Wednesday, July 26, 2006

My Friend

My good friend John Breese wrote this and I would not be the person I am today without being exposed the tyrranical sarcastic tonugue lashings that only he can deliver.

"For any tourist who’s never been outside of suburban Ohio I can assure you that Quebec will certainly serve you up some mild culture shock. Of course this intro to Canada’s French speaking province isn’t looking to keep overweight-soccer moms who fantasize about appearing in Desperate Housewives informed. Nope. This introduction is for people who want to experience French fries lathered in gravy and curd cheese. This is introduction is for people who want to drink until six in the morning then cross the street and have their breakfast served to them by topless waitresses. This quick guide to finding fun in Montreal also serves as a means of staying sane. Everything good thing has a downside and we will elaborate on that a few words down. First of all we’ll start by stating that Quebec is the closest thing North America has to a European essence. Though the legal drinking age here is 18 (already three years better than anywhere in the U.S.) the defacto age is more or less 15. That’s right, unless you look extremely young, getting carded in this province is rare. This explains why when young Americans come to Montreal they can barely remember their experiences. This is the very basis of Quebec’s M.O.—live and be merry. I’m pretty surprised that Quebec license plates don’t read “We work to live, not live to work!” This pretty much summarises the poor quality of customer service you will experience when you get here. And here’s a kicker for you--no matter how bad the service gets, you are expected to leave a tip. Many waitresses will actually run up to you as you’re heading out the door and tell you in broken English: “You know, the price isn’t included in the tip.” If you choose to respond to this by telling her to fuck off, just be sure not to return as she will certainly spit in your drink on your next visit. The work ethic in Quebec is the cause of some pretty ass backwards views on quality. The unions here are so powerful that public workers can whine all they want that they don’t get paid enough for their work while continuing to get paid for not working. Right this minute city workers are staging yet another strike. Meanwhile, sidewalks are left un-cleared in the winter and any downed power lines stay down. On the public transit front, bus drivers will stop their ride mid-route to go to the store and get a bag of chips and lottery tickets. Of course to take them to task for this would be to impose ‘…a stressful work atmosphere…’ All this to say if you come to Quebec, pack yourself some extra time and patience. Chances are if you don’t live here certain little everyday bugs won’t get to you. But if you’re the type that gets agitated by retarded illogical behaviour here is a short list by which to gauge your threshold:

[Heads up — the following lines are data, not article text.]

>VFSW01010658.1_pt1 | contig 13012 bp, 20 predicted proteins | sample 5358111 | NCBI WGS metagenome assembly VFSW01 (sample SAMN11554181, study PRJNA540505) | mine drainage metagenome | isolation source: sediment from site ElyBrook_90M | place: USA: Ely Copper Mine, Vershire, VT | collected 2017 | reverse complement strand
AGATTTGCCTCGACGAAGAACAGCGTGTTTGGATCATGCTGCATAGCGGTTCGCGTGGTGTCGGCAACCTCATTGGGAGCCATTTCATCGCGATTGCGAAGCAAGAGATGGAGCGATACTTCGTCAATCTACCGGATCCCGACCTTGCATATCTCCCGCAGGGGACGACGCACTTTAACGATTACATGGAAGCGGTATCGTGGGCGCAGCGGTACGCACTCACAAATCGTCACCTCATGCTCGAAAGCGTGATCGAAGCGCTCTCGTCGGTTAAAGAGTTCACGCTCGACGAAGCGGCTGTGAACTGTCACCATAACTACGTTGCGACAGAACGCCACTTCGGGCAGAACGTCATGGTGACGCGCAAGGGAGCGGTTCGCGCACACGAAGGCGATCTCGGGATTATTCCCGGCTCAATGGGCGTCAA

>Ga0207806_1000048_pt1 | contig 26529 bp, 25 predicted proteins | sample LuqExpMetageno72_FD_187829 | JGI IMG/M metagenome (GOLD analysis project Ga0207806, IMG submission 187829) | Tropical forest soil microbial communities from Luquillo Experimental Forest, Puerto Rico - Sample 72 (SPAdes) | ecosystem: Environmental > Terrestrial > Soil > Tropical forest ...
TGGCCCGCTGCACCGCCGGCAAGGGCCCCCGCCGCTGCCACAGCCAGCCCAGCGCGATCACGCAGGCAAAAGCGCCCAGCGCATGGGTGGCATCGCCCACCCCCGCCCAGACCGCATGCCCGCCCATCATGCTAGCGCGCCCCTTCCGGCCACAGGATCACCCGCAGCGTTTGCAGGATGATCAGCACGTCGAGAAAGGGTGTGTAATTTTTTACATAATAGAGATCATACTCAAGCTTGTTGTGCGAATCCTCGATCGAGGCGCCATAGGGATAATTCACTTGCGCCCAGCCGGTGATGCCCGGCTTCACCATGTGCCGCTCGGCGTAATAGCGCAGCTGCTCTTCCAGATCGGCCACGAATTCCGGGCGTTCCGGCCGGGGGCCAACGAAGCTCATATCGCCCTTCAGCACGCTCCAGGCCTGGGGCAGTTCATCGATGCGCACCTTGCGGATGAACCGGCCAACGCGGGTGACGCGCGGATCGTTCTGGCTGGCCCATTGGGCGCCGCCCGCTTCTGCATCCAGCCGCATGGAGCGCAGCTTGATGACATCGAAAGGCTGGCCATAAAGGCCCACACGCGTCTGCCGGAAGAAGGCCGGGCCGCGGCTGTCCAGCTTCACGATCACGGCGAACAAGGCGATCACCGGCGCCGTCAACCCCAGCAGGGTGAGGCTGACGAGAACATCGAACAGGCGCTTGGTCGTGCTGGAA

1. The Quebecois are the only people in Canada who have yet to learn the unspoken rule of standing to the right of an escalator when not walking up. Sometimes there’ll be only one person impeding your path and when you reach them they don’t get the hint to move. They just stand there doe-eyed, completely confused as to what to do next.
2. Montreal subway riders will rarely allow people out of a subway car before trying to charge in. Once those doors open, don’t be surprised to be met with a tidal wave of flesh.
3. Openly sneezing and coughing in public. The Quebecois certainly need to read more Stephen King novels. Only then will they see just how potentially harmful and just plain disgusting it is when they openly sneeze or cough in public. It is just that much worse when you’re packed in a subway car and someone lets out one of those sickly phlegmish coughs. When I was in Paris I noticed that it was just like that there too. So maybe it’s just me then and I’m the one who has to adapt to the French custom of spraying snot everywhere I fucking go.
4. No thank you. No where have I been where when you hold a door open for someone that they don’t thank you for it. Of course their lack of manners backfires when there are two doors to go through as there is always a second one to throw in their face if you’re not thanked for your courtesy.
5. Driving. North America has it’s redneck driver capital right here in Quebec. Cruising through the streets, completely oblivious to pedestrians is a disturbing norm here. You know those crosswalks with white lines painted on the pavement that drivers are supposed to stop for you at? Here in Quebec they actually speed up to see how fast they can get you to jump back for the curb. It’s gotten to the point where a special ‘traffic task force’ been implemented to tackle the province’s bad reputation. So there is your guide to basic points of social contention. Next time around will be a lot more fun, because we’ll be telling you all about the food, beer and sex that make La Belle Province what it is."

Tuesday, July 25, 2006

Sebine enters our world

Baby Sebine Cecile was born July 24th and weighs 8 lbs. Claudette had to have cecerian sectionunfortunately, as the baby wasn't moving into position. Mom and daughter aredoing well. She's apparently quite beautiful, with black hair and a full mouth, and quite the screamer, I hear.

I can't wait to see her.

Tuesday, July 11, 2006

Things I've seen

Where I've been around, all the sights and sounds, darkness and light, tranquilty and fights make me who I be.
Experience sheds light on what I see.
Now this life knowledge can be passed down
cuz my daughter will never look at me
like I'm some sort of fuckin clown.
All the things I've seen are for you,
my daugter Sabine.